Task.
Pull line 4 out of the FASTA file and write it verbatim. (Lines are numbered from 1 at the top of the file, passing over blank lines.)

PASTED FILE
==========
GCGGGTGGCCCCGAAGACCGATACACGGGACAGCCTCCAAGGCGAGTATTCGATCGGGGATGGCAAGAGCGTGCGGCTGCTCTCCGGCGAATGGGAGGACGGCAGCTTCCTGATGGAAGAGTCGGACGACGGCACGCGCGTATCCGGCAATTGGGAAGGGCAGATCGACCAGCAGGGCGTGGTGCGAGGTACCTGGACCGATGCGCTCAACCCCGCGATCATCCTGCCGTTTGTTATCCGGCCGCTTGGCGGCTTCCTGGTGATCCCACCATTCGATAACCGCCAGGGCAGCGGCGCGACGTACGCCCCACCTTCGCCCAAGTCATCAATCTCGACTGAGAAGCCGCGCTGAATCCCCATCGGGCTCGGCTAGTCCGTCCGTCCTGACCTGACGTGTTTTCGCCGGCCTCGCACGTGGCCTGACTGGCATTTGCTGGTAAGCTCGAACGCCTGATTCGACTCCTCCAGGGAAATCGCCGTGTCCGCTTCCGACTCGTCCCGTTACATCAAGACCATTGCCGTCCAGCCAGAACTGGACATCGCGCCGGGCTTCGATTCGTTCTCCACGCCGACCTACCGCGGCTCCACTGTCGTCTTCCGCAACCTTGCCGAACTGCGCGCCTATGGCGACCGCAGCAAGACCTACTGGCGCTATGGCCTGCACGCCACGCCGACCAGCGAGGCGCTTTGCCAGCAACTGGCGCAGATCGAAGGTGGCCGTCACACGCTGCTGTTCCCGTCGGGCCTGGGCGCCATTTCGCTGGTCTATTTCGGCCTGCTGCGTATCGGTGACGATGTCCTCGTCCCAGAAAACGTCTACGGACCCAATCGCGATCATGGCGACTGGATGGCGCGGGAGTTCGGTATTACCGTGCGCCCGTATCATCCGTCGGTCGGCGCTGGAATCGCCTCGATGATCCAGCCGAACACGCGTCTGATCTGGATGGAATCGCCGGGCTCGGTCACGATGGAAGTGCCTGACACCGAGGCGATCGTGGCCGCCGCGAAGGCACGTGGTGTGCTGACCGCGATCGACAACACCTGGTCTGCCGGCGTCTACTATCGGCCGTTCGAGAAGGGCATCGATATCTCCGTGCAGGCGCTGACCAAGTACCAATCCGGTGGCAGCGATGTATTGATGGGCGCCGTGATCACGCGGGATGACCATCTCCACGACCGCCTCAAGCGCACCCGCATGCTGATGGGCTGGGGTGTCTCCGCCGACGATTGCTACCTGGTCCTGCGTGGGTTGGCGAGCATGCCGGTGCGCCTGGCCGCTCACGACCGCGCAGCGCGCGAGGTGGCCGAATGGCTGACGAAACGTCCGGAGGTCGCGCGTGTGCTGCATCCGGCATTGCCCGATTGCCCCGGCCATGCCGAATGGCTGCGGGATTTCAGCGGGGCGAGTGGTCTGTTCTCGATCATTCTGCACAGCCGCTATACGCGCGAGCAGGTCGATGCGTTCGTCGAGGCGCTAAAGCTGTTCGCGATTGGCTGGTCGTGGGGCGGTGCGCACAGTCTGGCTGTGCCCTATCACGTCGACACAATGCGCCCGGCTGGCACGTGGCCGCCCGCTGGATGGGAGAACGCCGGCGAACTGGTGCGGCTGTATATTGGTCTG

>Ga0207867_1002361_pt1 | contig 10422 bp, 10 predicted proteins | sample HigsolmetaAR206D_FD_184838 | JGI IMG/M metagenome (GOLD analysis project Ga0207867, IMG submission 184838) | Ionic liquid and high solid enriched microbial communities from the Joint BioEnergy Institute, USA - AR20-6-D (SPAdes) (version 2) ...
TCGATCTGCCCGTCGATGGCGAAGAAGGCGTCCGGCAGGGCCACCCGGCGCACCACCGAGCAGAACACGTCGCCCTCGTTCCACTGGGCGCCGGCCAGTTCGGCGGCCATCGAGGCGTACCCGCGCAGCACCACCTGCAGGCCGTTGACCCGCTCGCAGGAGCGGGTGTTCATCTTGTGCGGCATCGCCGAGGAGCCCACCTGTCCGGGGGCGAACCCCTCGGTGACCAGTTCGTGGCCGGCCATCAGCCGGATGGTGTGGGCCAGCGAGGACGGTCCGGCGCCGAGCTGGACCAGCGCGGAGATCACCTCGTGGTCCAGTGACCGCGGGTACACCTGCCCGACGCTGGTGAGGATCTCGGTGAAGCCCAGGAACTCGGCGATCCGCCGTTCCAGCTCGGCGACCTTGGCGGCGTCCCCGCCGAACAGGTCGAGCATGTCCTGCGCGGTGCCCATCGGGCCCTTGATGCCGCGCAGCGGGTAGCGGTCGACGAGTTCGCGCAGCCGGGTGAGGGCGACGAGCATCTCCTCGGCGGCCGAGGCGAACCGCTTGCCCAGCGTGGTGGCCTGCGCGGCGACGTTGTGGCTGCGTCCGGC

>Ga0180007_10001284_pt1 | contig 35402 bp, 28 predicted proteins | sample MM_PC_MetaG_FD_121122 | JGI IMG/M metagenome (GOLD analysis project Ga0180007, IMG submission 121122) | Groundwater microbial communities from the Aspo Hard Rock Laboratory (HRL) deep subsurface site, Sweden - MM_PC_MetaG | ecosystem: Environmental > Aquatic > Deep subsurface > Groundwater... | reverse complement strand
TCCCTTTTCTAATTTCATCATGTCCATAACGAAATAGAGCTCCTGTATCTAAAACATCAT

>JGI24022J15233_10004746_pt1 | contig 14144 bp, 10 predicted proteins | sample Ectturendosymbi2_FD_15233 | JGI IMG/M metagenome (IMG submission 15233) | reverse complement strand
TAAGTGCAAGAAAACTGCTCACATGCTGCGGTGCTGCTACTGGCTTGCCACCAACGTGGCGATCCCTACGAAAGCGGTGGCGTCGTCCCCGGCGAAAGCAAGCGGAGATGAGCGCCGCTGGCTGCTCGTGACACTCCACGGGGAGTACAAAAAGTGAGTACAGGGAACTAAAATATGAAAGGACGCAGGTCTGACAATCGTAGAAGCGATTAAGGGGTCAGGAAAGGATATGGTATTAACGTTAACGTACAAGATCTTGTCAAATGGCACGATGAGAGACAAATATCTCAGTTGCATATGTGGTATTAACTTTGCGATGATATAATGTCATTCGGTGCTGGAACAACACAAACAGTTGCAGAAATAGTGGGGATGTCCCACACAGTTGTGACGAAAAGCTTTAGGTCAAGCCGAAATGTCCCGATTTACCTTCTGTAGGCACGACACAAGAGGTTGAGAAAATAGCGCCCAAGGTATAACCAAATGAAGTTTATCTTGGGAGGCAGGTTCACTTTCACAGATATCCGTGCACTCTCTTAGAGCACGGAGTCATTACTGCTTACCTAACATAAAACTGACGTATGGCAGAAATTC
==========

>Ga0180007_10001284_pt1 | contig 35402 bp, 28 predicted proteins | sample MM_PC_MetaG_FD_121122 | JGI IMG/M metagenome (GOLD analysis project Ga0180007, IMG submission 121122) | Groundwater microbial communities from the Aspo Hard Rock Laboratory (HRL) deep subsurface site, Sweden - MM_PC_MetaG | ecosystem: Environmental > Aquatic > Deep subsurface > Groundwater... | reverse complement strand